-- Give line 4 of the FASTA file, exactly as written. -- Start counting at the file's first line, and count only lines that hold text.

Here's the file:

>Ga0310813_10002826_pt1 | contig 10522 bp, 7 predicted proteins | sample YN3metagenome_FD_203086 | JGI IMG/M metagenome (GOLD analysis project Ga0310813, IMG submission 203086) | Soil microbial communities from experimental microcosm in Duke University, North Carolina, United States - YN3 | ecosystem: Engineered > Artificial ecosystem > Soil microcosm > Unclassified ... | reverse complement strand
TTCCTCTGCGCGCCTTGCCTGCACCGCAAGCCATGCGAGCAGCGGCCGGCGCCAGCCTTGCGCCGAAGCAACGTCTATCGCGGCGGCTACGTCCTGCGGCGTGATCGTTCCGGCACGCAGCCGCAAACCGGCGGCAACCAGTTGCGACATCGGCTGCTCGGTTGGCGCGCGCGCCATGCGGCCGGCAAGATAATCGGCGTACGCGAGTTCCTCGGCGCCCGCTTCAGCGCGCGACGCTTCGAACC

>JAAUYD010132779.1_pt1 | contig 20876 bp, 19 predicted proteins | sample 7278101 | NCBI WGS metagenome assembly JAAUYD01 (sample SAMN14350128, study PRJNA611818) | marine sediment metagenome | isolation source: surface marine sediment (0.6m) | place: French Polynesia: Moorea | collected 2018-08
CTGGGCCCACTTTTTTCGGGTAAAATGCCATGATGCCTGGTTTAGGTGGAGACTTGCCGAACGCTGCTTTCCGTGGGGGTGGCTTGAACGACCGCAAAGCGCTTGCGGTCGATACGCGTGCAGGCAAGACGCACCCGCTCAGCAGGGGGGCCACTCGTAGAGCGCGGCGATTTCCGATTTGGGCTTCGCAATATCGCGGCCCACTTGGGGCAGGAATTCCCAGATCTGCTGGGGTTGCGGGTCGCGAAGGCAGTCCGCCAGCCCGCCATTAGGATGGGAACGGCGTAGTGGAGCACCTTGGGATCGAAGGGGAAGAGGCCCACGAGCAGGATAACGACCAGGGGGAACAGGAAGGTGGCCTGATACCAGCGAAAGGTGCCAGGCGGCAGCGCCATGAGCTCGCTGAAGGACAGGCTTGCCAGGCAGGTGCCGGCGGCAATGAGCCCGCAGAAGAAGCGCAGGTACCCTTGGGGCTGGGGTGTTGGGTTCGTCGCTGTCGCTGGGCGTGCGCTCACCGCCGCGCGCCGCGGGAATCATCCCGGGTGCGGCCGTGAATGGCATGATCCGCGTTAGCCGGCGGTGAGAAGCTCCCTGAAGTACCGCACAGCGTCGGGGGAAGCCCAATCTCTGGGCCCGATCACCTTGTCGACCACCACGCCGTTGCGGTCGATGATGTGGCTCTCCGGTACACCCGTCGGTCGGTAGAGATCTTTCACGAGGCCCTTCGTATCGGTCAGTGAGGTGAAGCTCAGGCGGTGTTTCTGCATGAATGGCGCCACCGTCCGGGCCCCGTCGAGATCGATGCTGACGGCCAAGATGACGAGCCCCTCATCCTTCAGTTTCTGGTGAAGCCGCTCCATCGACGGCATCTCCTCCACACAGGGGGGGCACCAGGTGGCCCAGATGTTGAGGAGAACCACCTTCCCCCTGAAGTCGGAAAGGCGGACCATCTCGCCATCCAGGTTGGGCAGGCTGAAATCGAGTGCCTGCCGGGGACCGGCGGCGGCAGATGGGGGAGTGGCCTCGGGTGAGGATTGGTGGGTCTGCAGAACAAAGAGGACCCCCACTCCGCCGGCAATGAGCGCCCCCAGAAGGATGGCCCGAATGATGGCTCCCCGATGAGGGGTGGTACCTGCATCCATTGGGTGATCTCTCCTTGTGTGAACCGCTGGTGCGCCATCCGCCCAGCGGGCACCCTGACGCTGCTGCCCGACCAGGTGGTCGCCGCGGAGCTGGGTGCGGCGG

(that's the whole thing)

CTGGGCCCACTTTTTTCGGGTAAAATGCCATGATGCCTGGTTTAGGTGGAGACTTGCCGAACGCTGCTTTCCGTGGGGGTGGCTTGAACGACCGCAAAGCGCTTGCGGTCGATACGCGTGCAGGCAAGACGCACCCGCTCAGCAGGGGGGCCACTCGTAGAGCGCGGCGATTTCCGATTTGGGCTTCGCAATATCGCGGCCCACTTGGGGCAGGAATTCCCAGATCTGCTGGGGTTGCGGGTCGCGAAGGCAGTCCGCCAGCCCGCCATTAGGATGGGAACGGCGTAGTGGAGCACCTTGGGATCGAAGGGGAAGAGGCCCACGAGCAGGATAACGACCAGGGGGAACAGGAAGGTGGCCTGATACCAGCGAAAGGTGCCAGGCGGCAGCGCCATGAGCTCGCTGAAGGACAGGCTTGCCAGGCAGGTGCCGGCGGCAATGAGCCCGCAGAAGAAGCGCAGGTACCCTTGGGGCTGGGGTGTTGGGTTCGTCGCTGTCGCTGGGCGTGCGCTCACCGCCGCGCGCCGCGGGAATCATCCCGGGTGCGGCCGTGAATGGCATGATCCGCGTTAGCCGGCGGTGAGAAGCTCCCTGAAGTACCGCACAGCGTCGGGGGAAGCCCAATCTCTGGGCCCGATCACCTTGTCGACCACCACGCCGTTGCGGTCGATGATGTGGCTCTCCGGTACACCCGTCGGTCGGTAGAGATCTTTCACGAGGCCCTTCGTATCGGTCAGTGAGGTGAAGCTCAGGCGGTGTTTCTGCATGAATGGCGCCACCGTCCGGGCCCCGTCGAGATCGATGCTGACGGCCAAGATGACGAGCCCCTCATCCTTCAGTTTCTGGTGAAGCCGCTCCATCGACGGCATCTCCTCCACACAGGGGGGGCACCAGGTGGCCCAGATGTTGAGGAGAACCACCTTCCCCCTGAAGTCGGAAAGGCGGACCATCTCGCCATCCAGGTTGGGCAGGCTGAAATCGAGTGCCTGCCGGGGACCGGCGGCGGCAGATGGGGGAGTGGCCTCGGGTGAGGATTGGTGGGTCTGCAGAACAAAGAGGACCCCCACTCCGCCGGCAATGAGCGCCCCCAGAAGGATGGCCCGAATGATGGCTCCCCGATGAGGGGTGGTACCTGCATCCATTGGGTGATCTCTCCTTGTGTGAACCGCTGGTGCGCCATCCGCCCAGCGGGCACCCTGACGCTGCTGCCCGACCAGGTGGTCGCCGCGGAGCTGGGTGCGGCGG